Healthcare Workers Face Increased Insomnia Risk Due to COVID-19

April 14, 2020
Kenny Walter

Kenny Walter is an editor with HCPLive. Prior to joining MJH Life Sciences in 2019, he worked as a digital reporter covering nanotechnology, life sciences, material science and more with R&D Magazine. He graduated with a degree in journalism from Temple University in 2008 and began his career as a local reporter for a chain of weekly newspapers based on the Jersey shore. When not working, he enjoys going to the beach and enjoying the shore in the summer and watching North Carolina Tar Heel basketball in the winter.

Medical staff members with insomnia also had higher levels of depression than healthcare workers without insomnia.

As the coronavirus disease 2019 (COVID-19) outbreak continues to wage on, many healthcare workers are facing longer hours with the potential for more sleep problems.

A team, led by Chenxi Zhang, Nanfang Hospital, Southern Medical University, investigated the prevalence rate of insomnia and confirmed the related social psychological factors among medical staff members in hospitals during the COVID-19 pandemic.

The investigators recruited medical staff members in China, including frontline medical workers, for a questionnaire. They also obtained demographic data and asked self-design questions related to the outbreak, insomnia, depressive, and anxiety symptoms, and stress-related symptoms.

The team used logistic regression analysis to examine the links between the sociodemographic factors and insomnia symptoms.

A total of 1563 individuals participated in the study, with 564 (36.1%) had insomnia symptoms according to the Insomnia Severity Index (ISI) (total ≥ 8).

Overall, the individuals with insomnia had significantly higher levels of depression than healthcare workers included in the study who did not suffer from insomnia (87.1% vs. 31%).

This was particularly true in moderate (22.9% vs. 2.8%) and severe (16.7% vs. 1.8%) cases.

Using a multiple binary logistic regression model, the investigators discovered insomnia symptoms are associated with the education level of high school or below (OR, 2.69; P = 0.042; 95% CI, 1.0-7.0), occupation of doctor (OR, 0.44; P = 0.44; 95% CI, 0.2-0.8), currently work in an isolation unit (OR, 1.71; P = 0.038; 95% CI, 1.0-2.8), and worry about being infected (OR, 2.30; P <0.001; 95% CI, 1.6-3.4).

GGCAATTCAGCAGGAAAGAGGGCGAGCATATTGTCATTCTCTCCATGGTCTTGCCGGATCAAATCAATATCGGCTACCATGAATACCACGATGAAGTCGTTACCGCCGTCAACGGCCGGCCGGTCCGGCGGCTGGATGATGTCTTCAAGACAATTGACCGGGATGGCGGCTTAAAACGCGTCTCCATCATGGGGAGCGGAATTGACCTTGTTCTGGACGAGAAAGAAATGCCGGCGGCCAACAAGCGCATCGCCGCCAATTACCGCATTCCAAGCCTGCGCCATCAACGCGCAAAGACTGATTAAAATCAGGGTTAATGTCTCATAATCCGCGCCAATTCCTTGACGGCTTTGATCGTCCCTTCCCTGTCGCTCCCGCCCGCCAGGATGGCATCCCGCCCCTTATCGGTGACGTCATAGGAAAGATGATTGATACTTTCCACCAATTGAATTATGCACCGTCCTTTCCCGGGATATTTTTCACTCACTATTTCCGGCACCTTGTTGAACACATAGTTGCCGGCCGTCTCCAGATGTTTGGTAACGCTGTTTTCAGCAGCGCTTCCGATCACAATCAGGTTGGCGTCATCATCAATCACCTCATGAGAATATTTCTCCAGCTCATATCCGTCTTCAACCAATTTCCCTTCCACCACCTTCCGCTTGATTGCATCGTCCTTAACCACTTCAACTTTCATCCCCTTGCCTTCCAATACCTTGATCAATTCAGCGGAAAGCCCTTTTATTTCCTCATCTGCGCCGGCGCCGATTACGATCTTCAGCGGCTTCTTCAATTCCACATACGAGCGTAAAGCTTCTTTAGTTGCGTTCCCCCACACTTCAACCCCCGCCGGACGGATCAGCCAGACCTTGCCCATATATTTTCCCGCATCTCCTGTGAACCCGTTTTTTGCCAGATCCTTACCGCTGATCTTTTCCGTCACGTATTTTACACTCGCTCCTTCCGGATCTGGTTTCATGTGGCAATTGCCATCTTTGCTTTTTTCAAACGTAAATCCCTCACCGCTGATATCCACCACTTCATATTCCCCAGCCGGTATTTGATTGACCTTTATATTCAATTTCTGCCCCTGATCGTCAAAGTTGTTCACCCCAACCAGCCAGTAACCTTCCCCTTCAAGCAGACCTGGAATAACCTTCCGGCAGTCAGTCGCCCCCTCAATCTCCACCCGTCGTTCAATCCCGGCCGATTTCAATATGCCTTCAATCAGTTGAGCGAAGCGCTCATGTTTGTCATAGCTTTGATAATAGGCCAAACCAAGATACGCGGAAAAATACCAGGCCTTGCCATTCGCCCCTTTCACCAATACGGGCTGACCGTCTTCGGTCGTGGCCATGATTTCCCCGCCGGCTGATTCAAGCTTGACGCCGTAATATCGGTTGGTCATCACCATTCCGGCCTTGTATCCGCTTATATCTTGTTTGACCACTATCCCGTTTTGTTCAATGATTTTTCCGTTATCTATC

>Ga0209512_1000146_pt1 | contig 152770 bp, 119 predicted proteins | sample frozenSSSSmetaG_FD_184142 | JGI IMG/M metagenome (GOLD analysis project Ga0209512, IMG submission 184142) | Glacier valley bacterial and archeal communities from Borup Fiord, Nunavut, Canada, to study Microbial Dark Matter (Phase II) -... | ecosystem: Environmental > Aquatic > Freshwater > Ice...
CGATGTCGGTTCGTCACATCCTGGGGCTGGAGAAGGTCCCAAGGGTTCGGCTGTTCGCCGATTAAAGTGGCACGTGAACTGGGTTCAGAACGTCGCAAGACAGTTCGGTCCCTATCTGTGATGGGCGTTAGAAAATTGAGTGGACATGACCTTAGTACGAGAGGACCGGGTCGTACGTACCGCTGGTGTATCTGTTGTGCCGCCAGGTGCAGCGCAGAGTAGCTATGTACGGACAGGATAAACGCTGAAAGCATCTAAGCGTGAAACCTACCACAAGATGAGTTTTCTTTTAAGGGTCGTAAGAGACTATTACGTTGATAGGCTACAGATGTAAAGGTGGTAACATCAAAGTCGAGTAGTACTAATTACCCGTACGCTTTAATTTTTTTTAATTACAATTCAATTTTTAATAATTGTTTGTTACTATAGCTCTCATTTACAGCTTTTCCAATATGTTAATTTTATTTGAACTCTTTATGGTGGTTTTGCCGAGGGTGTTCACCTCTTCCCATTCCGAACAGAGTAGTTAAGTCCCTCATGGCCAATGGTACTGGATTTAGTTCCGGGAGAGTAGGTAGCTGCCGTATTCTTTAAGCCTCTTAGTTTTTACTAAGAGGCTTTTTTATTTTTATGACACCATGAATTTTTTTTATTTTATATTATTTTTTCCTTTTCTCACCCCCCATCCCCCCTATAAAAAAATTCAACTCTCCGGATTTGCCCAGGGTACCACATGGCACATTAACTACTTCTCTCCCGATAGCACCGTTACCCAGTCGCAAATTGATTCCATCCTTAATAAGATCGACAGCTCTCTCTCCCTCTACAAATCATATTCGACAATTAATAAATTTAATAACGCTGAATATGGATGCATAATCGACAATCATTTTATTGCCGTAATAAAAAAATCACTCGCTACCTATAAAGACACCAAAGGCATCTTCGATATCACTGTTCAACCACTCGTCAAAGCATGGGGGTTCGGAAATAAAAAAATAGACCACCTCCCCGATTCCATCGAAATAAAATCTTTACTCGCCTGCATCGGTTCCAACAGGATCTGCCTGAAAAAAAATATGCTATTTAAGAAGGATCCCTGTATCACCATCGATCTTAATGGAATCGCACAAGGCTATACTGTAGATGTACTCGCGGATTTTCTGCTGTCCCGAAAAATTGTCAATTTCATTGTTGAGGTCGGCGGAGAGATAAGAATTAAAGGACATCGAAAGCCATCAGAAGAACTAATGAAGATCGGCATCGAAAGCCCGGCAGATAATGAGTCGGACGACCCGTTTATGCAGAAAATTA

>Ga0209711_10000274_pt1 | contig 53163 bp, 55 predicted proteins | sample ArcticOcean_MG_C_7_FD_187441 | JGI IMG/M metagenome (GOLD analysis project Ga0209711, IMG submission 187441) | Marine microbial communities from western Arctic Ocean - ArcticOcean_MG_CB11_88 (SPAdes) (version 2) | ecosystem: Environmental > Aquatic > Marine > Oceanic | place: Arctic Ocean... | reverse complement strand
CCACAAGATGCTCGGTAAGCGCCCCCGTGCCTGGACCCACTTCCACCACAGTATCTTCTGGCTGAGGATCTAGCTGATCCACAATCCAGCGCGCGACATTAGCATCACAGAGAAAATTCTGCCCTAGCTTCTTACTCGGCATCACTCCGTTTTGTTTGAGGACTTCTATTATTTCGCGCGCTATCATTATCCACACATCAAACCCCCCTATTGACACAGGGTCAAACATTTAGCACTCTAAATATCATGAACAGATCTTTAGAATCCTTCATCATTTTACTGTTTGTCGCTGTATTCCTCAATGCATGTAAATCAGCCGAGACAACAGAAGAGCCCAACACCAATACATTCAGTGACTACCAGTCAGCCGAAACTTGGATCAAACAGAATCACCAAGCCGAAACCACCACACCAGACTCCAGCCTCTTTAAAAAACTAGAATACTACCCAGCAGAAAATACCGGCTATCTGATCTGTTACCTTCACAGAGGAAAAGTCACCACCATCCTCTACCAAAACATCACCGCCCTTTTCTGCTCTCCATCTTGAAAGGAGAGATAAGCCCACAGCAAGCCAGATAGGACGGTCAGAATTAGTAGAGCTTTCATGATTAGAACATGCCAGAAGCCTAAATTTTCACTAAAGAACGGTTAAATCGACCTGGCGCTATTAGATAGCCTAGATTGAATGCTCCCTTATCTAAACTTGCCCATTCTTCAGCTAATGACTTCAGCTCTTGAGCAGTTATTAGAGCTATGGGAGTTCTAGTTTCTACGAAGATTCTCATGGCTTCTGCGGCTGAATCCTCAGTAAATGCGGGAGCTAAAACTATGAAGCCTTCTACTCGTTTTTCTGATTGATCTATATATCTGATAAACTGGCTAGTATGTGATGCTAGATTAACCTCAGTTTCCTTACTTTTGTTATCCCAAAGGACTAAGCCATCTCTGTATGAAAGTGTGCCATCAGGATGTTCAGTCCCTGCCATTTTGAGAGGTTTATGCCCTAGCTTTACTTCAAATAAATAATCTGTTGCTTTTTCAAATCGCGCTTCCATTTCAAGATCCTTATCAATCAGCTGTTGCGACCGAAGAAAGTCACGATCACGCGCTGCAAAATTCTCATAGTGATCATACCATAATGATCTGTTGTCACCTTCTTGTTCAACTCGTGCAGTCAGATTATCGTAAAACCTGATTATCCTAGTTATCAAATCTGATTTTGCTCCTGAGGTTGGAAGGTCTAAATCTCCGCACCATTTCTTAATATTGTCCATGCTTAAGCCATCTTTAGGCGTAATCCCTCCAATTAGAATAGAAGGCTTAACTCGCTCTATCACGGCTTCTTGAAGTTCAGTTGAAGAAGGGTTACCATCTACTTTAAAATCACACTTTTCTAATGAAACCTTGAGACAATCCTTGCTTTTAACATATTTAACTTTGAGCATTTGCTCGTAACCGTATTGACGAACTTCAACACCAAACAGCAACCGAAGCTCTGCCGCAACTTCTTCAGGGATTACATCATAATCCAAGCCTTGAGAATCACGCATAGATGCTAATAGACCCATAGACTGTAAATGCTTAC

Insomnia was also linked to a perceived a lack of helpfulness in terms of psychological support from news or social media with regard to COVID-19 (OR, 2.10; P = 0.001; 95% CI, 1.3-3.3) and having very strong uncertainty regarding effective disease control )OR, 3.30; P = 0.013; 95% CI, 1.3-8.5).

“Our study found that more than one-third of the medical staff suffered from insomnia symptoms during the COVID-19 outbreak,” the authors wrote. “The related factors included education level, an isolation environment, psychological worries about the COVID-19 outbreak, and occupation of doctor. Interventions for insomnia among medical staff are needed considering the different sociopsychological factors.”

Overall, frontline healthcare workers, women, and nurses exposed to COVID-19 are at a greater risk of developing unfavorable mental health outcomes, according to new research.

Due to the toll COVID-19 is taking on both patients and providers alike, Jianbo Lai, MSc, and a team of China-based investigators used data from >1200 healthcare workers to assess the magnitude of mental health outcomes and associated factors among those treating patients who were exposed to the virus in China.

The team found that among the Chinese workers exposed to COVID-19, women, nurses, those in Wuhan, and frontline healthcare workers had a greater risk of worsening mental health outcomes than average.

The findings suggested that such individuals may need psychological support or interventions.

Half of participants (50.4%) had symptoms of depression, while 44.6% had anxiety symptoms, 34% had symptoms of insomnia, and 71.5% showed signs of distress.

The study, “Survey of insomnia and related social psychological factors among medical staff involved with the 2019 novel coronavirus disease outbreak,” was published online in Frontiers in Psychiatry.